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Cold-Climate Lizards May Face Extinction in 60 Years, Study Says

Animals
Cold-Climate Lizards May Face Extinction in 60 Years, Study Says
The study looked at three groups of diverse lizards from South America. Daniel Pincheira-Donoso
  1. Cold-climate lizards that give live birth to their offspring are more likely to be driven to extinction than their egg-laying cousins as global temperatures continue to rise, new research suggests.

Researchers at Nottingham Trent University studied the evolved reproductive strategies of three groups of diverse South American lizards: the live-bearing (viviparous) iguanian Phymaturus, the egg-laying (oviparous) Liolaemus, and Stenocercus, a lizard that evolved both strategies of reproduction. In order to determine how these various reproduction strategies affect the lizards' chances of survival in the face of human-caused climate change, scientists conducted a computational model of current climate change and compared it against real data on lifestyle habits for the species now.

They found that live-bearing species are being displaced at higher rates than egg-laying lizards at a rate of .3 percent of their current geographical rate each year, pushing them toward the brink of extinction within six decades. The predominant factor? Temperature increase.

"Human-induced climate change has forced the modern world to face one of the most severe periods of global-scale extinctions of species since life began," said study author Daniel Pincheira-Donoso.

"Our results highlight the extent of the extinction crisis that modern biodiversity is currently facing. By 2080, more than half of the current 'cold lands' in the area we investigated in South America will have become warm, leading current resident species to extinction.


Predicted impacts of climate change on the distribution of three species of viviparous and oviparous lizards.

Scientific Reports

The effect has been dubbed the "cul-de-sac" theory, which suggests that oviparous lizards evolved their live-bearing reproduction strategy in order to colonize cold climates at high elevations and latitudes. By retaining their eggs, mothers were able to provide stable temperature and oxygen levels to the embryos inside. Eventually, this evolved to birthing their young but as climate change is more severe in high elevation areas, oviparous lizards living in these environments are disproportionality affected and contribute to "biodiversity syndrome," rapid alterations of geographic ranges that force species to new niches as warming advances.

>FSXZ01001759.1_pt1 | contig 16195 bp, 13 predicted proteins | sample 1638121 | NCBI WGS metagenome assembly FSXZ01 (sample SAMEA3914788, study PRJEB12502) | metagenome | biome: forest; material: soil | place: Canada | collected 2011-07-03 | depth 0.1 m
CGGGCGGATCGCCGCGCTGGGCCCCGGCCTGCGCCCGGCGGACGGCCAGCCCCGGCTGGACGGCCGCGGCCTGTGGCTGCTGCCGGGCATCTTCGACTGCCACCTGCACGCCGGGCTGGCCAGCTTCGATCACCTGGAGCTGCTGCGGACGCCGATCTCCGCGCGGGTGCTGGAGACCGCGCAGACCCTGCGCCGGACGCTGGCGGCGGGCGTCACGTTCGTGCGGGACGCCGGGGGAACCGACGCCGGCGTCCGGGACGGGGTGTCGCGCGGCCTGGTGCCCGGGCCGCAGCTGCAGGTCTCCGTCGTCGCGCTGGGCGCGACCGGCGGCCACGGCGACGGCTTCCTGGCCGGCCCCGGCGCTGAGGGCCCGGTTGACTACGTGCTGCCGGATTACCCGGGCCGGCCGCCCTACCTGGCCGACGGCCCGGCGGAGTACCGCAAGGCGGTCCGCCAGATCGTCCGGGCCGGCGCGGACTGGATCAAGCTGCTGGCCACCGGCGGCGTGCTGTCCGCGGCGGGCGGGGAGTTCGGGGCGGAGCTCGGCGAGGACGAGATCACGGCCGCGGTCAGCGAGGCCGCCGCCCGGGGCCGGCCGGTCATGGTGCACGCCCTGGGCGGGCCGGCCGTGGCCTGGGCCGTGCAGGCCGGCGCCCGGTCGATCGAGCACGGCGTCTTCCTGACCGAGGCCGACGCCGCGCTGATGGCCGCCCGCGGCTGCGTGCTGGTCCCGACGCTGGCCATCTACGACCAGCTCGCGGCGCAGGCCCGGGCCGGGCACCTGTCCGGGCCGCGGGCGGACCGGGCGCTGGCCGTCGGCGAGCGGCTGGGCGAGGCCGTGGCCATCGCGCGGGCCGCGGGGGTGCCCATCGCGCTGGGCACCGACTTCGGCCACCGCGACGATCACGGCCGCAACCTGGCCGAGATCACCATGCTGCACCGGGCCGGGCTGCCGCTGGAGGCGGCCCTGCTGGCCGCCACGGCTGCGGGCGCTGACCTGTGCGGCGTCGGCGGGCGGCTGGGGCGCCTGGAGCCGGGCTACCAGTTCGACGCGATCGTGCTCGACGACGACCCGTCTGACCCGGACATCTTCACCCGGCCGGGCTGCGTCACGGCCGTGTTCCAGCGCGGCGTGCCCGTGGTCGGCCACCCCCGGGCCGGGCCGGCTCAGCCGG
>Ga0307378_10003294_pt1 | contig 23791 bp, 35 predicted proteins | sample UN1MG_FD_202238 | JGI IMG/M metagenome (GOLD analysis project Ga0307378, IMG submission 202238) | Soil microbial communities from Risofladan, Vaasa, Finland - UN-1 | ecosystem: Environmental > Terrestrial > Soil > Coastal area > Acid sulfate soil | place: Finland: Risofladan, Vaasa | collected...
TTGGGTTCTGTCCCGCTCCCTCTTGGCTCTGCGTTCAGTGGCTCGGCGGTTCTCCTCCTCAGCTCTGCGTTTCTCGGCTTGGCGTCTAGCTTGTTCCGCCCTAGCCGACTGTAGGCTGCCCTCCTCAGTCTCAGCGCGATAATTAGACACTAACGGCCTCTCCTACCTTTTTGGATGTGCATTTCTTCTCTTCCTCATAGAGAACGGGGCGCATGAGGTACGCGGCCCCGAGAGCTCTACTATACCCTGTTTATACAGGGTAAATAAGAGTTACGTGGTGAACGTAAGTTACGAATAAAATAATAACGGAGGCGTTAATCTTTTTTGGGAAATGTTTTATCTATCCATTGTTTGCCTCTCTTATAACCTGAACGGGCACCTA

"Viviparous lizards appear to have undergone a 'double-edged adaptation' – life births evolved because it was the critical adaptation that reptiles needed to colonize cold climates, but it will also accelerate their extinctions," said Pincheira-Donoso.

Human-cased climate change is a major threat to current biodiversity, and the authors caution that species more susceptible to environmental changes are less able to adapt to climate change. In the case of oviparous lizards, these species will continue to be pushed even further toward the mountain tops and the edges of continents.

"Collectively, therefore, our study reinforces the need to add the life-history dimension to the search for factors that trigger mechanisms underlying biodiversity alterations caused by increased anthropogenic climate change," wrote the authors in the journal Scientific Reports.

The findings allow for an opportunity to identify "specific areas that need more urgent protection," according to the authors. Understanding life-history traits – such as reproductive strategies – will help determine how a species will be equipped to respond to climate change.

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